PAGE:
With the expected increase in the price of fuel and other petroleum products, small fishermen, considered among the poorest of the poor in the Philippines, may be left with no choice but to apply for a loan from so-called loan sharks.
According to the Pambansang Lakas ng Kilusang Mamamalakaya ng Pilipinas (Pamalakaya), this early, fishermen in Navotas are already feeling the brunt of the oil-price hike and are complaining of the additional burden on the domino effect to the price of basic commodities.
Pamalakaya said municipal fishermen need the government’s help and support in the form of production subsidy, whether in cash or in kind, to cope with the expected increase in cost of production.
The group fears that the impact of the Tax Reform for Acceleration and Inclusion (TRAIN) Act will be unbearable, especially to small fishermen, who regularly consume gasoline or diesel for their fishing operations.
Based on the group’s initial investigation, the price of gasoline as of January 4 has surged to P49.20 per liter, from P43 per liter even before the new tax reform has been implemented.
This means small fishermen who regularly consume 12 liters of gasoline per fishing trip have to prepare at least P600, from P516, for the gasoline alone.
Pamalakaya said the cost of petroleum products eats up almost 80 percent of their production trip.
Other production costs include food needs of the boat owner and its companion, which costs P150, and the tricycle fare to buy gasoline in the market that costs P40.
With the oil-price increase, a total of P790, from P706, is needed to cover the production cost per fishing trip of six to eight hours.
In a news statement, Fernando Hicap, national chairman of Pamalakaya, lamented that the output of every fishing trip does not usually guarantee a profit. Sometimes, the group said, the amount spent during fishing trips barely breaks even because of the dwindling fish catch.
The average fish catch of municipal fishermen ranges from 2 to 5 kilos.
“Because they can’t even earn the cost of production, fishermen have to borrow money with excessive interest rates to cover the production costs of their next fishing operation, making them buried in debt,” he said.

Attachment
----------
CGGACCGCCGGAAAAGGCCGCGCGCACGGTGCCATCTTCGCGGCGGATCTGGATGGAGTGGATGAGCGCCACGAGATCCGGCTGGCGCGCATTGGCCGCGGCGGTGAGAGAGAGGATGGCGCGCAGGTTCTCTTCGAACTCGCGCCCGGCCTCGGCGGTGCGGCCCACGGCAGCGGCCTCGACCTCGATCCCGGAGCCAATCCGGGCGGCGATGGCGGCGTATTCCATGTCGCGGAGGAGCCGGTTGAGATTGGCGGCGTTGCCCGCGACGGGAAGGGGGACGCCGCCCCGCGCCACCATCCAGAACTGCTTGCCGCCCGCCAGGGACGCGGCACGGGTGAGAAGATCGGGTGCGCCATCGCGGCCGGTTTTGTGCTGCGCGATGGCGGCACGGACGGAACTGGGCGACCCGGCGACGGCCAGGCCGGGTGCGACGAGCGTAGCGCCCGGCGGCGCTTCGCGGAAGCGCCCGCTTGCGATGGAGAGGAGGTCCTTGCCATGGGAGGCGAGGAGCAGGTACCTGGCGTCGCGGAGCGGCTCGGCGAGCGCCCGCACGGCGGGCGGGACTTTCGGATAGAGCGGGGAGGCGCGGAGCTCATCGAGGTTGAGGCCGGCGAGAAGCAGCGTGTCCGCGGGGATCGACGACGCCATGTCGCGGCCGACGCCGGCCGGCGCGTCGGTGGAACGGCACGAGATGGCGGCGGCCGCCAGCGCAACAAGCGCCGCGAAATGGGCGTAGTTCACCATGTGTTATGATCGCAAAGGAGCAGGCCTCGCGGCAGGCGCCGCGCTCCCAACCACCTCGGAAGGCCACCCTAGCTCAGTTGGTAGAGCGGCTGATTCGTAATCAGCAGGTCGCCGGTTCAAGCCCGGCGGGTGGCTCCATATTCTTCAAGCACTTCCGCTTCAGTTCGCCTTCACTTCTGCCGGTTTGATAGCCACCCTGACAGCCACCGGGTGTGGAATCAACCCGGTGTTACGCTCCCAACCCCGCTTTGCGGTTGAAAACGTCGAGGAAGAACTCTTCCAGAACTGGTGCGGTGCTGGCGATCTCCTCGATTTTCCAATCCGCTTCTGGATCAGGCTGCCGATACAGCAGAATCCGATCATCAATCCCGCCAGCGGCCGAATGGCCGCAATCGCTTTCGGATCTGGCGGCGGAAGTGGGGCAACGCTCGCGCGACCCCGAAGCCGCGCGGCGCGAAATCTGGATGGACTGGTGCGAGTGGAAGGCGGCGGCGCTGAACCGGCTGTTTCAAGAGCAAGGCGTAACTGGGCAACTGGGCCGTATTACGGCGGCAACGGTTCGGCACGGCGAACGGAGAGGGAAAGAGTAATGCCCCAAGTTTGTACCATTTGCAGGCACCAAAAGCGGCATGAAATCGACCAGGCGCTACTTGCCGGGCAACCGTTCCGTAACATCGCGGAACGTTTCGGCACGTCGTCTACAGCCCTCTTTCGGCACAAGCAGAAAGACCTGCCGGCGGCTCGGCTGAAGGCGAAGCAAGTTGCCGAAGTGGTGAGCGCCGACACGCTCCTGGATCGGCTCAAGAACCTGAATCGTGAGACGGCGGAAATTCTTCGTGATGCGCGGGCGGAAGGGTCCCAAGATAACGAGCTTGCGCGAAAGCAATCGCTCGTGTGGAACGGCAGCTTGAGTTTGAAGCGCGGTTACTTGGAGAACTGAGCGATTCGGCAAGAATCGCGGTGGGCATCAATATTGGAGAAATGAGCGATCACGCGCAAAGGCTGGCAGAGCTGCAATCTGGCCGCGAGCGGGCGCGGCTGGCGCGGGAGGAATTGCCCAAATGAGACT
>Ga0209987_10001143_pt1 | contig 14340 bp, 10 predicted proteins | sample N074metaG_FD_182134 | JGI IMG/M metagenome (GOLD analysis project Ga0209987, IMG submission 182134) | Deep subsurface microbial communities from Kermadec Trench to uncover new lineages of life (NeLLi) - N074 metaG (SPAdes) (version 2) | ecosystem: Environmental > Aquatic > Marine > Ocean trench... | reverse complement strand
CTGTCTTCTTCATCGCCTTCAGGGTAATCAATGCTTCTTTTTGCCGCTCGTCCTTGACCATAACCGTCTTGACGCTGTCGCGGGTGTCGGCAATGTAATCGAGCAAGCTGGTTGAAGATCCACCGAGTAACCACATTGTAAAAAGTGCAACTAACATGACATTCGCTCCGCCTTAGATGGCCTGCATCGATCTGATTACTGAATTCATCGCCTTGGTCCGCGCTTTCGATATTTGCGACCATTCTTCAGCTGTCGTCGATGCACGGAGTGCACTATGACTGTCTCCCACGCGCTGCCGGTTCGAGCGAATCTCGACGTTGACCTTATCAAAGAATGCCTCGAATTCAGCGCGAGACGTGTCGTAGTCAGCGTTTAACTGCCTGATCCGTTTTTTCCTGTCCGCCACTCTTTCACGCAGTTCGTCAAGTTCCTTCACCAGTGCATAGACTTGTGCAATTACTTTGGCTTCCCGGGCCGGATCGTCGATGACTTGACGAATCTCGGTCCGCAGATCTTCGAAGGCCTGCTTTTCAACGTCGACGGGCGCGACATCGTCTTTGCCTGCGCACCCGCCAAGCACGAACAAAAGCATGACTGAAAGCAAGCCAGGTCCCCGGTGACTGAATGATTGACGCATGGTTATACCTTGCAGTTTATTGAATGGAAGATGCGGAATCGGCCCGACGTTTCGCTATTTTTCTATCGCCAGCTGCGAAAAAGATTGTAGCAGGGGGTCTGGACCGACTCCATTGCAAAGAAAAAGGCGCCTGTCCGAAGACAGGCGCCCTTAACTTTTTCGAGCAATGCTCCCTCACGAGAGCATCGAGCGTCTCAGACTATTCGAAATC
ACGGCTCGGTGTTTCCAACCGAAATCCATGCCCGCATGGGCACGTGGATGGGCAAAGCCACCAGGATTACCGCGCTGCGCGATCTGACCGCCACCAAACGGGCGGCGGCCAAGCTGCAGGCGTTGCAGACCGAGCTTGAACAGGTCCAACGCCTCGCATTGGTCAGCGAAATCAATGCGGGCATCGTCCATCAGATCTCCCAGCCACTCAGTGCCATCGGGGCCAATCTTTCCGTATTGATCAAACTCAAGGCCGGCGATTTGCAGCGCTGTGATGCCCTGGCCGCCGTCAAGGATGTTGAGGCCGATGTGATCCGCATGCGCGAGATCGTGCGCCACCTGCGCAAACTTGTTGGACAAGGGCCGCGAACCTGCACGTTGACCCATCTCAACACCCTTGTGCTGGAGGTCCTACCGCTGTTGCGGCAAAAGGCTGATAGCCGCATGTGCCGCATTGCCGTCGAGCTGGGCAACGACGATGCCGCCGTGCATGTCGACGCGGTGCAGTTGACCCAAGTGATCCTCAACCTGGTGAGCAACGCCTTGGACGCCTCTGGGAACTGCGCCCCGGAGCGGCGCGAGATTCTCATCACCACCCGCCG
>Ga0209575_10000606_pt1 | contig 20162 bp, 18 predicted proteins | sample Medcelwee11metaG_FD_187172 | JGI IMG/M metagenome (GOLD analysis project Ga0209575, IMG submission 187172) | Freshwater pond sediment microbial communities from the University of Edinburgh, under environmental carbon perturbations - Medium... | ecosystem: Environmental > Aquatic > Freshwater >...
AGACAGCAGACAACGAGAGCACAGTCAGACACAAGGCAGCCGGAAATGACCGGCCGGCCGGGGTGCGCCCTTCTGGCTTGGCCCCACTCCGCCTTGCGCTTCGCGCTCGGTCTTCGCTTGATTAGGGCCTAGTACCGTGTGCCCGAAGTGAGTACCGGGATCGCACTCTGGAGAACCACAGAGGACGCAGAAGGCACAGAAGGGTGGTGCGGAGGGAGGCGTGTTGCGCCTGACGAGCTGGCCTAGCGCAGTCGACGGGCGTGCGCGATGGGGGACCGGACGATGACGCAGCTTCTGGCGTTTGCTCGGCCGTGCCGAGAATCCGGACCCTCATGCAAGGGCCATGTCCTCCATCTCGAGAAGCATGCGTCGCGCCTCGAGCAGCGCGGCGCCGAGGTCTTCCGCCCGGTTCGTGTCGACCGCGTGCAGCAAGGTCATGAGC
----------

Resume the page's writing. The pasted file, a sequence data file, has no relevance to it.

“The fishermen are already battered by numerous issues besetting the fishing sector; namely, the fish-catch depletion due to the corporate plunder of marine resources, the anti-fisherfolk law that allows commercial fishing fleets to exploit municipal waters, and the government’s lack of support to our sector. Now, the skyrocketing prices of oil products under the new tax-reform law will exacerbate the miserable condition of the country’s poorest of the poor,” Hicap said.
“Because of TRAIN’s oil-price hike, fishermen have to cut their fishing trip from the regular six to eight hours to four to six hours. They also have to reduce their fishing days from the average of four to five days a week to three days a week. This also means a diminution of their already small income and days of starvation,” he added.
“We want to remind President Duterte that the small-scale fishers do not have a regular income, so the decrease of income tax is actually worthless to us, but whether we like it or not, we would be bearing the brunt of unbridled increase of basic commodities and oil products,” Hicap said.
The group calls for the scrapping of TRAIN, which, it said, is a burden not only to the fishing sector, but to all the hardworking Filipino people.
“We don’t need a new tax-reform law that will only worsen the condition of the poor, working Filipino people, but affordable basic commodities and social services that will make us more productive citizens,” he said.